The agency thinks the new approach will result in more realistic ratings, especially for hybrids.

The Environmental Protection Agency is getting tired of discovering automakers overstating their vehicles' fuel economy figures, and it's apparently actually trying to do something about it. The government regulator has issued a new proposal that would force companies to conduct road tests to calculate their figures. The regulation isn't a guarantee yet, though, because it first has to go through a period of public comment.

According to The Wall Street Journal, the proposed rules come partially as a result of Ford, Hyundai and Kia re-stating the fuel economy results of select vehicles after finding their original ratings to be inaccurate. Under the regulation, automakers would be required to create their calculations for air resistance and rolling friction from real-world data gathered on a test track, rather than from computer models. Currently, EPA test procedures take place on dynamometers and involve professional drivers executing standardized tests designed to mimic typical city and highway drives.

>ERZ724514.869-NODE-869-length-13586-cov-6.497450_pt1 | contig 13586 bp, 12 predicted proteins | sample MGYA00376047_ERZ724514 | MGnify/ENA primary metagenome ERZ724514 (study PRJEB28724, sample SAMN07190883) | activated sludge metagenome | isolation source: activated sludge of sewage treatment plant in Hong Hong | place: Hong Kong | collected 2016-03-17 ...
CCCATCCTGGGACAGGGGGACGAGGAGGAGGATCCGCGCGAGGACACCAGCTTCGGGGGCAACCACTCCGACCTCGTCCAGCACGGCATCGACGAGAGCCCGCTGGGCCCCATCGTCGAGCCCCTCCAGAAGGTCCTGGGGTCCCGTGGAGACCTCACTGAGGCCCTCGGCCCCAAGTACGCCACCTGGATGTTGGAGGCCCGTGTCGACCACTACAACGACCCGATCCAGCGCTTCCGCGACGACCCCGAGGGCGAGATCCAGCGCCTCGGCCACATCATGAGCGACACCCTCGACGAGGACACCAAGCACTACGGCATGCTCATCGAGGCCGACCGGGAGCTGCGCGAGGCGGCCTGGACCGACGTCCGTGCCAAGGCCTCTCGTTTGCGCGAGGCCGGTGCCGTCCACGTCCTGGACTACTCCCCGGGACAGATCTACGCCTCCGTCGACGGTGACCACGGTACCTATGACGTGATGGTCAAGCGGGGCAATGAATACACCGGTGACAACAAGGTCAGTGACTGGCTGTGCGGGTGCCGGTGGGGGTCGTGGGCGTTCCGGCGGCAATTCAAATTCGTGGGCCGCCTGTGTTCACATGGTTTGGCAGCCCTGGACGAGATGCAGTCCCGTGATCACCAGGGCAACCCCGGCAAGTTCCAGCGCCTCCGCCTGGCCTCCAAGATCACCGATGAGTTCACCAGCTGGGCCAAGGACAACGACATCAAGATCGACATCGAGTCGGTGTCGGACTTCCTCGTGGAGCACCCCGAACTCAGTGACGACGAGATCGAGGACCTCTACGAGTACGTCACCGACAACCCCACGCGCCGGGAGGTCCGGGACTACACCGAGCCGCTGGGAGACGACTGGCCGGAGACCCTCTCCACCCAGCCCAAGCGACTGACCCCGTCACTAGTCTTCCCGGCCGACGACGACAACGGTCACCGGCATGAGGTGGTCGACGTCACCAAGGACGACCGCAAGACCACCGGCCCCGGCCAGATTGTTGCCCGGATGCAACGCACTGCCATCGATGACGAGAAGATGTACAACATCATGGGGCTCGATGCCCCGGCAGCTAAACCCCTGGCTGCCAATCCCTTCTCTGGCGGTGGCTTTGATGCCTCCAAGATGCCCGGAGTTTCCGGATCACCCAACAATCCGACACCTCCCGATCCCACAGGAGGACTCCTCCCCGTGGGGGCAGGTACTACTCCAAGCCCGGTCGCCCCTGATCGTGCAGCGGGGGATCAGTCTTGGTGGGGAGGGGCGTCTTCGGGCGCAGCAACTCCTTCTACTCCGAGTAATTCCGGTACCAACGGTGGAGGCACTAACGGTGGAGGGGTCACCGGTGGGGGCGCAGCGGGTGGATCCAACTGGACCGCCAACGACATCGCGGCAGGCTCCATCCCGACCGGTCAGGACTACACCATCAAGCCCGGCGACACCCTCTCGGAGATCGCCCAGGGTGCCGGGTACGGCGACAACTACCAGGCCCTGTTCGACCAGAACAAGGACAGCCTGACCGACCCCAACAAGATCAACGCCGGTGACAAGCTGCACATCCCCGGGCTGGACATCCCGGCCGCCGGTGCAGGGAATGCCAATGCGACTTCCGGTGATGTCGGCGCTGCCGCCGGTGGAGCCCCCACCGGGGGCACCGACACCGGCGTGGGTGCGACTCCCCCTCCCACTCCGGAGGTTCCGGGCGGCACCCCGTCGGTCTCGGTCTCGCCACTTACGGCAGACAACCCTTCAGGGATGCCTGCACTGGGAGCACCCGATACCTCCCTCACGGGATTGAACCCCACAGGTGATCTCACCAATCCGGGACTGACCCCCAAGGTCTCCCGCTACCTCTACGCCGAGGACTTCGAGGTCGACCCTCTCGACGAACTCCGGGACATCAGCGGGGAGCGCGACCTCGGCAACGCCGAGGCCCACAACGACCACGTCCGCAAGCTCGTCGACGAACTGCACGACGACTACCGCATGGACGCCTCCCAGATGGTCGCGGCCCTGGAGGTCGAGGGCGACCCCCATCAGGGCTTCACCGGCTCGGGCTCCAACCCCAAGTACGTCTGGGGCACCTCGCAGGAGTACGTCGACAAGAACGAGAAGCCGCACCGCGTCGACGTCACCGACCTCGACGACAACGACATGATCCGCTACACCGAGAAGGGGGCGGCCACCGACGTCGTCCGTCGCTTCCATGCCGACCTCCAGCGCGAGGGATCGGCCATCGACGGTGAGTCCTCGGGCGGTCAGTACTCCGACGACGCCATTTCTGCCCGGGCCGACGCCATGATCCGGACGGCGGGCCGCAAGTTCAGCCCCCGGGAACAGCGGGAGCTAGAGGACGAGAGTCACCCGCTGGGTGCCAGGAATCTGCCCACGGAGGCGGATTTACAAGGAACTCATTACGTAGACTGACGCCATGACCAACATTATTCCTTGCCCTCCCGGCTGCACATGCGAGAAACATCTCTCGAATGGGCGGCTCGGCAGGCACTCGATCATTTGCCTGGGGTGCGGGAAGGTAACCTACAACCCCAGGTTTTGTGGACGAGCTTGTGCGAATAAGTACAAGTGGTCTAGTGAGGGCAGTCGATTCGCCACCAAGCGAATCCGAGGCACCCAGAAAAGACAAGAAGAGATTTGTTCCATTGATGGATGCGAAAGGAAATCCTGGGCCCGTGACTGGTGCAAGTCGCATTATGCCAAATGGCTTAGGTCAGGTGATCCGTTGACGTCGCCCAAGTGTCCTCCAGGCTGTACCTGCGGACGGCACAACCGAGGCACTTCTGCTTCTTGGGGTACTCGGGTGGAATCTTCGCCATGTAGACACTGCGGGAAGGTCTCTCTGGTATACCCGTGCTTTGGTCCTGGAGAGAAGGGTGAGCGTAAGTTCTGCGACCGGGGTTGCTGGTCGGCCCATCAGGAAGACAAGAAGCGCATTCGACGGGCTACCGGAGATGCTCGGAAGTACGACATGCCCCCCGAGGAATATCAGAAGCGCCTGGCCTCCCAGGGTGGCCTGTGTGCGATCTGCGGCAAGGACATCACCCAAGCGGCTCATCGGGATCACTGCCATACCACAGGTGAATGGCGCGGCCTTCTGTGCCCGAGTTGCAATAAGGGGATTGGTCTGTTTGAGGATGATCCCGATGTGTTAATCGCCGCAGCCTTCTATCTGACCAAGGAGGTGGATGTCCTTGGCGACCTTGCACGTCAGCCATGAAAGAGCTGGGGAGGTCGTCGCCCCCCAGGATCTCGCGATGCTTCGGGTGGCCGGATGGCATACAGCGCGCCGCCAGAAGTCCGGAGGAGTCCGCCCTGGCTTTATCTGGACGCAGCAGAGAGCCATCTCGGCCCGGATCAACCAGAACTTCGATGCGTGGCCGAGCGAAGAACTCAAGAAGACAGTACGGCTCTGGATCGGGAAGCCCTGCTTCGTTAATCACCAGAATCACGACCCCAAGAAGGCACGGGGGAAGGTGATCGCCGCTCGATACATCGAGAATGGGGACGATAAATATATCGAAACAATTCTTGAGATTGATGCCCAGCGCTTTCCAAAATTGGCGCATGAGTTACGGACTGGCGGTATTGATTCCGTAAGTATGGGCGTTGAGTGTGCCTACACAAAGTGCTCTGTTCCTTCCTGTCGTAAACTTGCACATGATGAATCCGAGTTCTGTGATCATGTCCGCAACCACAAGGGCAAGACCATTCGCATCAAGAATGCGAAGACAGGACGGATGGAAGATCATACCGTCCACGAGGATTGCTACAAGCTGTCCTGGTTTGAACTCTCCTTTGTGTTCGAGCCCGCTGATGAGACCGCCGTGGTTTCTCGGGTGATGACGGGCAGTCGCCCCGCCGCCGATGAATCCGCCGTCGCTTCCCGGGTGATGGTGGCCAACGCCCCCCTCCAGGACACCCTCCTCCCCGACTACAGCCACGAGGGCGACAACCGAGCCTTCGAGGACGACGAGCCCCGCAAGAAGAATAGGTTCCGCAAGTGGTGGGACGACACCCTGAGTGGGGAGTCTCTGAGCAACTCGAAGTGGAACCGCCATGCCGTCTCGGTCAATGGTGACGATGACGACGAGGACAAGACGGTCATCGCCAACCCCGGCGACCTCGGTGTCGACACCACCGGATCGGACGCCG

The agency thinks that the new approach will result in more realistic ratings, especially for hybrids. "Some automakers already do this, but we are establishing a regulatory requirement for all automakers," said Chris Grundler, director of the EPA's Office of Transportation and Air Quality, to the WSJ.

Ford faced a very similar problem with bad data in June when it re-rated the fuel economy of several – predominately hybrid – models downward. The company was using a metric called Total Road Load Horsepower that was a measure of resistance on the dynamometer during testing. However, for these vehicles, the TRLH value proved inaccurate and threw off the mpg numbers.

The EPA wasn't happy about the change. "This issue highlights the need for continued strong oversight of the fuel economy labeling program," said a statement from Grundler after Ford's announcement. "Consumers need to trust that fuel economy window stickers are giving consumers reliable and fair estimates of real world fuel economy."

There may also be good news for the fuel economy ratings of diesel vehicles in the future. According to the WSJ, Grundler is also tasking engineers to find out why the EPA's tests tend to rate diesels lower than their real-world results.

Do you think real-world fuel economy road tests are a good idea, or will they just lead to more variation? Vote in our poll below, then have your say in Comments.

Should the EPA's fuel economy test procedures include real-world road testing?
Yes, absolutely. 8746 (94.2%)
No, absolutely not. 346 (3.7%)
I'm not sure. 189 (2.0%)


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    • 1 Second Ago
  • 63 Comments
      EbolaVirus
      • 1 Year Ago
      EPA testing is EXCELLENT for comparing vehicle A vs vehicle B. It is not >>great<< at estimating real world fuel economy, and is heavily technology dependent.
      Jim